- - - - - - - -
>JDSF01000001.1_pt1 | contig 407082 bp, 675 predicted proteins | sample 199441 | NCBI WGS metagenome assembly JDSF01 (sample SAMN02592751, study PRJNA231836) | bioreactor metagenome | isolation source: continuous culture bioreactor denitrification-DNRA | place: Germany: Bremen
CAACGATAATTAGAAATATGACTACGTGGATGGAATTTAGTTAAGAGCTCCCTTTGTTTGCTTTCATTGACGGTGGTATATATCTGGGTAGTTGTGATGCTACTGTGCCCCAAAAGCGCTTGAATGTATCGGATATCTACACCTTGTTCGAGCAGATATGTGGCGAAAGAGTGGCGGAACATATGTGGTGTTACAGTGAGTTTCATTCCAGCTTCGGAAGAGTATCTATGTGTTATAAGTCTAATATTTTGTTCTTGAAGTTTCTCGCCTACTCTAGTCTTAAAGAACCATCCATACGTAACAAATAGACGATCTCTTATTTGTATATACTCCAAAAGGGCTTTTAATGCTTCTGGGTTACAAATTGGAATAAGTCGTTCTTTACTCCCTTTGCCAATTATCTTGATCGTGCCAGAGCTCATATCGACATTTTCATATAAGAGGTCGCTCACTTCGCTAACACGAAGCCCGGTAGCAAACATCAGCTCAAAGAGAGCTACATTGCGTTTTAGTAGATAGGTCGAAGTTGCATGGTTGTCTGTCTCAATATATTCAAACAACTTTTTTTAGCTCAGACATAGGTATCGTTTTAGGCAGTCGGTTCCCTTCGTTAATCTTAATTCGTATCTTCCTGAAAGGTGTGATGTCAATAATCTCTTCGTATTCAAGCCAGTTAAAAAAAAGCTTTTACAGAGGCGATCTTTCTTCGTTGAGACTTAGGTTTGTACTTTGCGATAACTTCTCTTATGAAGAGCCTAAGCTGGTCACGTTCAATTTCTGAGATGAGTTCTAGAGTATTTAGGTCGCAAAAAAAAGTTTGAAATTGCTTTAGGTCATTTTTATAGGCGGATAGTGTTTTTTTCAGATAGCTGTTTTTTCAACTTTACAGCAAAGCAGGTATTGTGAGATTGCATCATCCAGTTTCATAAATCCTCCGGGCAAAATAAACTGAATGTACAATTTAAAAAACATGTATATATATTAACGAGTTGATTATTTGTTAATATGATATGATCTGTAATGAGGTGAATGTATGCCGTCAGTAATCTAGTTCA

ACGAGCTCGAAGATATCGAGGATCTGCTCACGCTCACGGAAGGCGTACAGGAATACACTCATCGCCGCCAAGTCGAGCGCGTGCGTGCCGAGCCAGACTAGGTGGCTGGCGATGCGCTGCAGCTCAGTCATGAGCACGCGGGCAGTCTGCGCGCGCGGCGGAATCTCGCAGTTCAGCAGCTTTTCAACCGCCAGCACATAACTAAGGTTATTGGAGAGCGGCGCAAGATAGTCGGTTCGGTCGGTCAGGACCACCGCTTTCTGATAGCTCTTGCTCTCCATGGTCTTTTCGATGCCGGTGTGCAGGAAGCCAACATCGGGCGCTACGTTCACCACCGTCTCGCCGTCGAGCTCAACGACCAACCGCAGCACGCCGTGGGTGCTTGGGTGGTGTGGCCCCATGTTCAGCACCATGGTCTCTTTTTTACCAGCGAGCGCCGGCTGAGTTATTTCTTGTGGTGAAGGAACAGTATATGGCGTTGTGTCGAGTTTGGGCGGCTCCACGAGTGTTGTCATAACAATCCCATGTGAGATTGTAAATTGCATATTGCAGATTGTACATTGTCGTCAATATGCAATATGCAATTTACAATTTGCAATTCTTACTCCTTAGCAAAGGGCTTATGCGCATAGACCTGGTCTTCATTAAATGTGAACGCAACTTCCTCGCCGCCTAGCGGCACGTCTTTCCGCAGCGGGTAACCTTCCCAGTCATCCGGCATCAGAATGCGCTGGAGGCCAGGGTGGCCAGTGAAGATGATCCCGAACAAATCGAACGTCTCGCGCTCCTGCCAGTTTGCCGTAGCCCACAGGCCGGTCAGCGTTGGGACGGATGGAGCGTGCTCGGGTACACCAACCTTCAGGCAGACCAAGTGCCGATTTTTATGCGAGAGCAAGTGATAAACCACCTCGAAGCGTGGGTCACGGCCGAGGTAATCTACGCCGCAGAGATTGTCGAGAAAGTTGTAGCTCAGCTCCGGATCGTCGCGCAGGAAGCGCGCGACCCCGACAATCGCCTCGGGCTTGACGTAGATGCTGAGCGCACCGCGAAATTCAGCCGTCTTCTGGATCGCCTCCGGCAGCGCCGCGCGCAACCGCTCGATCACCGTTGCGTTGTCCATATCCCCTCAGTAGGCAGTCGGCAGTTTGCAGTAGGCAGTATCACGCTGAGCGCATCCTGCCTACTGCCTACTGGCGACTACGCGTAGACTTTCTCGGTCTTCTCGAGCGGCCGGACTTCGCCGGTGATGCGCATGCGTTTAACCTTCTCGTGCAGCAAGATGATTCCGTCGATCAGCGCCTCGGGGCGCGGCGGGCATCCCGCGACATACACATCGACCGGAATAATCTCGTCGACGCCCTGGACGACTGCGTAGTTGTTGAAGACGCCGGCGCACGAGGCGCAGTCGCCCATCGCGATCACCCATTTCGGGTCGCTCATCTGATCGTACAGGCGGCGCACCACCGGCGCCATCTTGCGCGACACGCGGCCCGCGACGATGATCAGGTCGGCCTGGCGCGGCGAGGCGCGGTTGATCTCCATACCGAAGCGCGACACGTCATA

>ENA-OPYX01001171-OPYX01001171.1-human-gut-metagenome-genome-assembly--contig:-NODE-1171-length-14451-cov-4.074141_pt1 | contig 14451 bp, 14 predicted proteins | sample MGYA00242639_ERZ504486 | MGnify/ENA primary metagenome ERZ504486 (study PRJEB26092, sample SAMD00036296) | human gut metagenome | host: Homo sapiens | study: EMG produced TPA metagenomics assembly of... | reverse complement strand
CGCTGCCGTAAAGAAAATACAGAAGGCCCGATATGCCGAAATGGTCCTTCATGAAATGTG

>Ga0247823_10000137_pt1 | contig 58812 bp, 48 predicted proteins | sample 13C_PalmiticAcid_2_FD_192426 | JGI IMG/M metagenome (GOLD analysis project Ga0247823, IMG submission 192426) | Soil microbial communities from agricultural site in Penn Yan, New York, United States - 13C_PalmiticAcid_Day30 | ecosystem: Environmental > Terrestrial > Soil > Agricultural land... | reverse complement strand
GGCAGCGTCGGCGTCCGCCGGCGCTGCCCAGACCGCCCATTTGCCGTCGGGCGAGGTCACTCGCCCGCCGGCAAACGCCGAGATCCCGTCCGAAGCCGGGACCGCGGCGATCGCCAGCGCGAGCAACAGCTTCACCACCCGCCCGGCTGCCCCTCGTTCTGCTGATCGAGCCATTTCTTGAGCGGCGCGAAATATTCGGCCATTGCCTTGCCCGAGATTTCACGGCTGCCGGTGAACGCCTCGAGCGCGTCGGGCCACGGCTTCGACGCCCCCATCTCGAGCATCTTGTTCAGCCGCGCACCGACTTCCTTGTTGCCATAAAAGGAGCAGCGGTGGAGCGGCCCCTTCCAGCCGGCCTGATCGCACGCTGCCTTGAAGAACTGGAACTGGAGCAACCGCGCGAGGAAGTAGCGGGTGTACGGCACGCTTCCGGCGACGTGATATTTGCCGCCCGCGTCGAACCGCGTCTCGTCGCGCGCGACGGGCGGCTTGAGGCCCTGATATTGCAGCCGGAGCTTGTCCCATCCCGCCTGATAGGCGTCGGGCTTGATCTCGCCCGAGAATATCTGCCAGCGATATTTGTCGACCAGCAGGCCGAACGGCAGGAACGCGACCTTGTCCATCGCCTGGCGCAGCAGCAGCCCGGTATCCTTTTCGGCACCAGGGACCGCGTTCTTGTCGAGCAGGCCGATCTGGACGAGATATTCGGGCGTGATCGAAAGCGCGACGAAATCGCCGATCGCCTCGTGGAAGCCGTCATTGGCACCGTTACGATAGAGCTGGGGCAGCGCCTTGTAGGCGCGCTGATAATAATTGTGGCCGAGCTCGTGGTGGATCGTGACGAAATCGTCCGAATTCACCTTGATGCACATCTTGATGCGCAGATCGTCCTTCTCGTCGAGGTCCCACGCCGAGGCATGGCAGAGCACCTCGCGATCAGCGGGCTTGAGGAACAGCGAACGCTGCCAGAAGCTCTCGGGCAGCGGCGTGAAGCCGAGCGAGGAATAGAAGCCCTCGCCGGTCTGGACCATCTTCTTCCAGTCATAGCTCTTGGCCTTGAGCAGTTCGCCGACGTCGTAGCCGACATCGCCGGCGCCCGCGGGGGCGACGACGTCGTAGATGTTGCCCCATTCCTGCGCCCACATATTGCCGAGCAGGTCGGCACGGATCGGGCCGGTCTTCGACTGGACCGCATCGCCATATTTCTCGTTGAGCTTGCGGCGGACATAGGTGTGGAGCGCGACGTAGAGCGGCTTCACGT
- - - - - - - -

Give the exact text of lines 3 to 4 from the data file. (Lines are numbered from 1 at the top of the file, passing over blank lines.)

ACGAGCTCGAAGATATCGAGGATCTGCTCACGCTCACGGAAGGCGTACAGGAATACACTCATCGCCGCCAAGTCGAGCGCGTGCGTGCCGAGCCAGACTAGGTGGCTGGCGATGCGCTGCAGCTCAGTCATGAGCACGCGGGCAGTCTGCGCGCGCGGCGGAATCTCGCAGTTCAGCAGCTTTTCAACCGCCAGCACATAACTAAGGTTATTGGAGAGCGGCGCAAGATAGTCGGTTCGGTCGGTCAGGACCACCGCTTTCTGATAGCTCTTGCTCTCCATGGTCTTTTCGATGCCGGTGTGCAGGAAGCCAACATCGGGCGCTACGTTCACCACCGTCTCGCCGTCGAGCTCAACGACCAACCGCAGCACGCCGTGGGTGCTTGGGTGGTGTGGCCCCATGTTCAGCACCATGGTCTCTTTTTTACCAGCGAGCGCCGGCTGAGTTATTTCTTGTGGTGAAGGAACAGTATATGGCGTTGTGTCGAGTTTGGGCGGCTCCACGAGTGTTGTCATAACAATCCCATGTGAGATTGTAAATTGCATATTGCAGATTGTACATTGTCGTCAATATGCAATATGCAATTTACAATTTGCAATTCTTACTCCTTAGCAAAGGGCTTATGCGCATAGACCTGGTCTTCATTAAATGTGAACGCAACTTCCTCGCCGCCTAGCGGCACGTCTTTCCGCAGCGGGTAACCTTCCCAGTCATCCGGCATCAGAATGCGCTGGAGGCCAGGGTGGCCAGTGAAGATGATCCCGAACAAATCGAACGTCTCGCGCTCCTGCCAGTTTGCCGTAGCCCACAGGCCGGTCAGCGTTGGGACGGATGGAGCGTGCTCGGGTACACCAACCTTCAGGCAGACCAAGTGCCGATTTTTATGCGAGAGCAAGTGATAAACCACCTCGAAGCGTGGGTCACGGCCGAGGTAATCTACGCCGCAGAGATTGTCGAGAAAGTTGTAGCTCAGCTCCGGATCGTCGCGCAGGAAGCGCGCGACCCCGACAATCGCCTCGGGCTTGACGTAGATGCTGAGCGCACCGCGAAATTCAGCCGTCTTCTGGATCGCCTCCGGCAGCGCCGCGCGCAACCGCTCGATCACCGTTGCGTTGTCCATATCCCCTCAGTAGGCAGTCGGCAGTTTGCAGTAGGCAGTATCACGCTGAGCGCATCCTGCCTACTGCCTACTGGCGACTACGCGTAGACTTTCTCGGTCTTCTCGAGCGGCCGGACTTCGCCGGTGATGCGCATGCGTTTAACCTTCTCGTGCAGCAAGATGATTCCGTCGATCAGCGCCTCGGGGCGCGGCGGGCATCCCGCGACATACACATCGACCGGAATAATCTCGTCGACGCCCTGGACGACTGCGTAGTTGTTGAAGACGCCGGCGCACGAGGCGCAGTCGCCCATCGCGATCACCCATTTCGGGTCGCTCATCTGATCGTACAGGCGGCGCACCACCGGCGCCATCTTGCGCGACACGCGGCCCGCGACGATGATCAGGTCGGCCTGGCGCGGCGAGGCGCGGTTGATCTCCATACCGAAGCGCGACACGTCATA

>ENA-OPYX01001171-OPYX01001171.1-human-gut-metagenome-genome-assembly--contig:-NODE-1171-length-14451-cov-4.074141_pt1 | contig 14451 bp, 14 predicted proteins | sample MGYA00242639_ERZ504486 | MGnify/ENA primary metagenome ERZ504486 (study PRJEB26092, sample SAMD00036296) | human gut metagenome | host: Homo sapiens | study: EMG produced TPA metagenomics assembly of... | reverse complement strand